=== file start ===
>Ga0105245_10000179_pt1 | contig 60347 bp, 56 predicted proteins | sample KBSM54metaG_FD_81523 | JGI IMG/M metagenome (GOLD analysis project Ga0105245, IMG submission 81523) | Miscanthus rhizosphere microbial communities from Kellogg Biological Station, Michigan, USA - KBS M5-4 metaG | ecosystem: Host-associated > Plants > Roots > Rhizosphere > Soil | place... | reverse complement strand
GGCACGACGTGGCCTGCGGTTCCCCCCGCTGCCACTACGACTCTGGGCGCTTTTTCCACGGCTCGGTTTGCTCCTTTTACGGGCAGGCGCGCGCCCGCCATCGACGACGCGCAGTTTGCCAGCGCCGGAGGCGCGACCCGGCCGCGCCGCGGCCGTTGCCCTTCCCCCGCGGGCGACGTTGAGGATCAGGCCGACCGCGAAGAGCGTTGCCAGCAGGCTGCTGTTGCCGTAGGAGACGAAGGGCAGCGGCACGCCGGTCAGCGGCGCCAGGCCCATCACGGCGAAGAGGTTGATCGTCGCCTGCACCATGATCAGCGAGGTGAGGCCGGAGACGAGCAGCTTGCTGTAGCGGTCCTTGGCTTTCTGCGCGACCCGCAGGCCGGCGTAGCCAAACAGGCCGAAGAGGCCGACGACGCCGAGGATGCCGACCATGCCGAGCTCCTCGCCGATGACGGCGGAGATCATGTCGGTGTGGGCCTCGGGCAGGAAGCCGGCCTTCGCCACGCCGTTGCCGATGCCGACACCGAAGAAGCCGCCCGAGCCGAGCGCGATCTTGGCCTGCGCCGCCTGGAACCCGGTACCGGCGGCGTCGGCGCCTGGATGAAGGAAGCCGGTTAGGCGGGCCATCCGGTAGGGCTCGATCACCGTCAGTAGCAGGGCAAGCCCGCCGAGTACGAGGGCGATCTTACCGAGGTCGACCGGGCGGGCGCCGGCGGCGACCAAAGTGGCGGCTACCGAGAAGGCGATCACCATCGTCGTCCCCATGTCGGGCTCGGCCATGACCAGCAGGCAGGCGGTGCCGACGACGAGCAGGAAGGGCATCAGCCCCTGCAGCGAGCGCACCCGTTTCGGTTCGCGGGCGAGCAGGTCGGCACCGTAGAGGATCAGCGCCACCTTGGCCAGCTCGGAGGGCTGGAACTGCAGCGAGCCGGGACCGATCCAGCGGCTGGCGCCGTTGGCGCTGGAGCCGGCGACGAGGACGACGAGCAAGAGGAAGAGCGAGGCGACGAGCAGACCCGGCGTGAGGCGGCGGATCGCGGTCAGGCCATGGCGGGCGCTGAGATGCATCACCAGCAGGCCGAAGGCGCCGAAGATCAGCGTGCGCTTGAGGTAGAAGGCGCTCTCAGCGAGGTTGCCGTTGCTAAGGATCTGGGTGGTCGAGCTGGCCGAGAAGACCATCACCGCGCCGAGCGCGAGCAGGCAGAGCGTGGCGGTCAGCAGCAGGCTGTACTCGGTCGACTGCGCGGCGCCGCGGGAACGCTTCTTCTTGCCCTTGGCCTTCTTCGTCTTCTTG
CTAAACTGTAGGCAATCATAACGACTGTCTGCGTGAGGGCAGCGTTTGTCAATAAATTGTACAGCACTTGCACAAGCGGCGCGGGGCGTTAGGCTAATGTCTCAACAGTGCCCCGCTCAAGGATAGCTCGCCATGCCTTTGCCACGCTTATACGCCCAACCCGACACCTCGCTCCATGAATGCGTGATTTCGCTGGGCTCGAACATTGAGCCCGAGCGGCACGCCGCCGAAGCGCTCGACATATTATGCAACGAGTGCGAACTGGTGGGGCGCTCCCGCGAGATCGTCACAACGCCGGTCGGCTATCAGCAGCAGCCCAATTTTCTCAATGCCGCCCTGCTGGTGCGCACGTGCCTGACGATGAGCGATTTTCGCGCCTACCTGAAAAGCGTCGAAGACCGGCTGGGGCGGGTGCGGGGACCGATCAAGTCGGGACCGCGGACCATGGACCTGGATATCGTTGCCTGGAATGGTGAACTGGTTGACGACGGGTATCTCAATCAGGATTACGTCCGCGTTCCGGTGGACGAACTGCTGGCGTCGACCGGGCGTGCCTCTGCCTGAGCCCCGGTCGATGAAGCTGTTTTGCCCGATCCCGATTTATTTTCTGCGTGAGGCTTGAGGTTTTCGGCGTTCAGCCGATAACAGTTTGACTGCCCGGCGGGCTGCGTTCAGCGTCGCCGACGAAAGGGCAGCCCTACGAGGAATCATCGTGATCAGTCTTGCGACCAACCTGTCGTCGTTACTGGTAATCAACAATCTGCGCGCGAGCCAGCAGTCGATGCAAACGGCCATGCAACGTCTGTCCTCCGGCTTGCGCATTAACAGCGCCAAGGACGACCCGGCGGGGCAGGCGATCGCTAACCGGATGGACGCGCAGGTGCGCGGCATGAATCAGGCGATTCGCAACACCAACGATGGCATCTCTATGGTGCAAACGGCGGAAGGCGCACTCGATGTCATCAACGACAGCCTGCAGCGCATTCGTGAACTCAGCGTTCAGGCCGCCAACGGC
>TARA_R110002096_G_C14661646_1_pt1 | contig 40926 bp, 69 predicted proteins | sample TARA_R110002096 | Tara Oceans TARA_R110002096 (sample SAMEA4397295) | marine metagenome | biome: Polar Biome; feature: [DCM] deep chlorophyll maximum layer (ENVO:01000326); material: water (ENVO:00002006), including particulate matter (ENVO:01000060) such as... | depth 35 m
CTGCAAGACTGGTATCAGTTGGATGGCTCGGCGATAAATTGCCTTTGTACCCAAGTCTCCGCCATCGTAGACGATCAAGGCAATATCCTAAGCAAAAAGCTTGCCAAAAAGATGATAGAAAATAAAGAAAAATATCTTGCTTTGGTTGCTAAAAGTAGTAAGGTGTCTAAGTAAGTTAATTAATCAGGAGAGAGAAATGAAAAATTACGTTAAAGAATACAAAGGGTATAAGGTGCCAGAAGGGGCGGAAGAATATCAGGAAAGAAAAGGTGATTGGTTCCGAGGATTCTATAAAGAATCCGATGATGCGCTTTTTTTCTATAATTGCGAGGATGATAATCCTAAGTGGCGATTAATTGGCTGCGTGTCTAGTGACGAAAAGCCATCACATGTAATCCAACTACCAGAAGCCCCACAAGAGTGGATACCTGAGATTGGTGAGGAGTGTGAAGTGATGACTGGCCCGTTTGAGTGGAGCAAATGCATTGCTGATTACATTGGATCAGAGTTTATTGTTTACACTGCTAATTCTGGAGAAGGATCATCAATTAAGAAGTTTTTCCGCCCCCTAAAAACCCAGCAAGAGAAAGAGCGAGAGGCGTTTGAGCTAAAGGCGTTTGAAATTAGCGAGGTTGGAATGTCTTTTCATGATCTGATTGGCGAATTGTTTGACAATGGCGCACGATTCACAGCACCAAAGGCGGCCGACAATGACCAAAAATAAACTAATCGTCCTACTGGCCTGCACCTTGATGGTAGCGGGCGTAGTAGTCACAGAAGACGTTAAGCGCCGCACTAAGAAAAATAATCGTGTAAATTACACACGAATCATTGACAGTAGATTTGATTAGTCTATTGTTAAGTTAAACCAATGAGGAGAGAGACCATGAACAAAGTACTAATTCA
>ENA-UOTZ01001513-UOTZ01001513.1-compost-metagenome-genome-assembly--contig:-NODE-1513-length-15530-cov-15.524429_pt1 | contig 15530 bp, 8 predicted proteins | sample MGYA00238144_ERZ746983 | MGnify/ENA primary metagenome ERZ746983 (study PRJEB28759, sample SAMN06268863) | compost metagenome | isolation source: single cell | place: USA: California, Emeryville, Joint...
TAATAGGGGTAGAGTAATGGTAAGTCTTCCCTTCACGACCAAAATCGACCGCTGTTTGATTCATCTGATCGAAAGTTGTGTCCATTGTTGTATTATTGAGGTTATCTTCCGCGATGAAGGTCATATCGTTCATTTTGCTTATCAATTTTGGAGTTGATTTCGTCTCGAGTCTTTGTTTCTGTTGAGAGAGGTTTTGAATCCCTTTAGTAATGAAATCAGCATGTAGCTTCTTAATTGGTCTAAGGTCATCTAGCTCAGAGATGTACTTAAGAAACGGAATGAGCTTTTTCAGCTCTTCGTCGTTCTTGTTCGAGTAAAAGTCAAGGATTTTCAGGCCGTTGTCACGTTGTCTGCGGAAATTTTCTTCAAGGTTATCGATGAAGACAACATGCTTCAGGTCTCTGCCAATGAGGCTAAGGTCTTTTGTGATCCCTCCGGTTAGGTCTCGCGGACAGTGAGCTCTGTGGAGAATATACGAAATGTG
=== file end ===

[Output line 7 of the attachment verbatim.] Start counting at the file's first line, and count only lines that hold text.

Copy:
TAATAGGGGTAGAGTAATGGTAAGTCTTCCCTTCACGACCAAAATCGACCGCTGTTTGATTCATCTGATCGAAAGTTGTGTCCATTGTTGTATTATTGAGGTTATCTTCCGCGATGAAGGTCATATCGTTCATTTTGCTTATCAATTTTGGAGTTGATTTCGTCTCGAGTCTTTGTTTCTGTTGAGAGAGGTTTTGAATCCCTTTAGTAATGAAATCAGCATGTAGCTTCTTAATTGGTCTAAGGTCATCTAGCTCAGAGATGTACTTAAGAAACGGAATGAGCTTTTTCAGCTCTTCGTCGTTCTTGTTCGAGTAAAAGTCAAGGATTTTCAGGCCGTTGTCACGTTGTCTGCGGAAATTTTCTTCAAGGTTATCGATGAAGACAACATGCTTCAGGTCTCTGCCAATGAGGCTAAGGTCTTTTGTGATCCCTCCGGTTAGGTCTCGCGGACAGTGAGCTCTGTGGAGAATATACGAAATGTG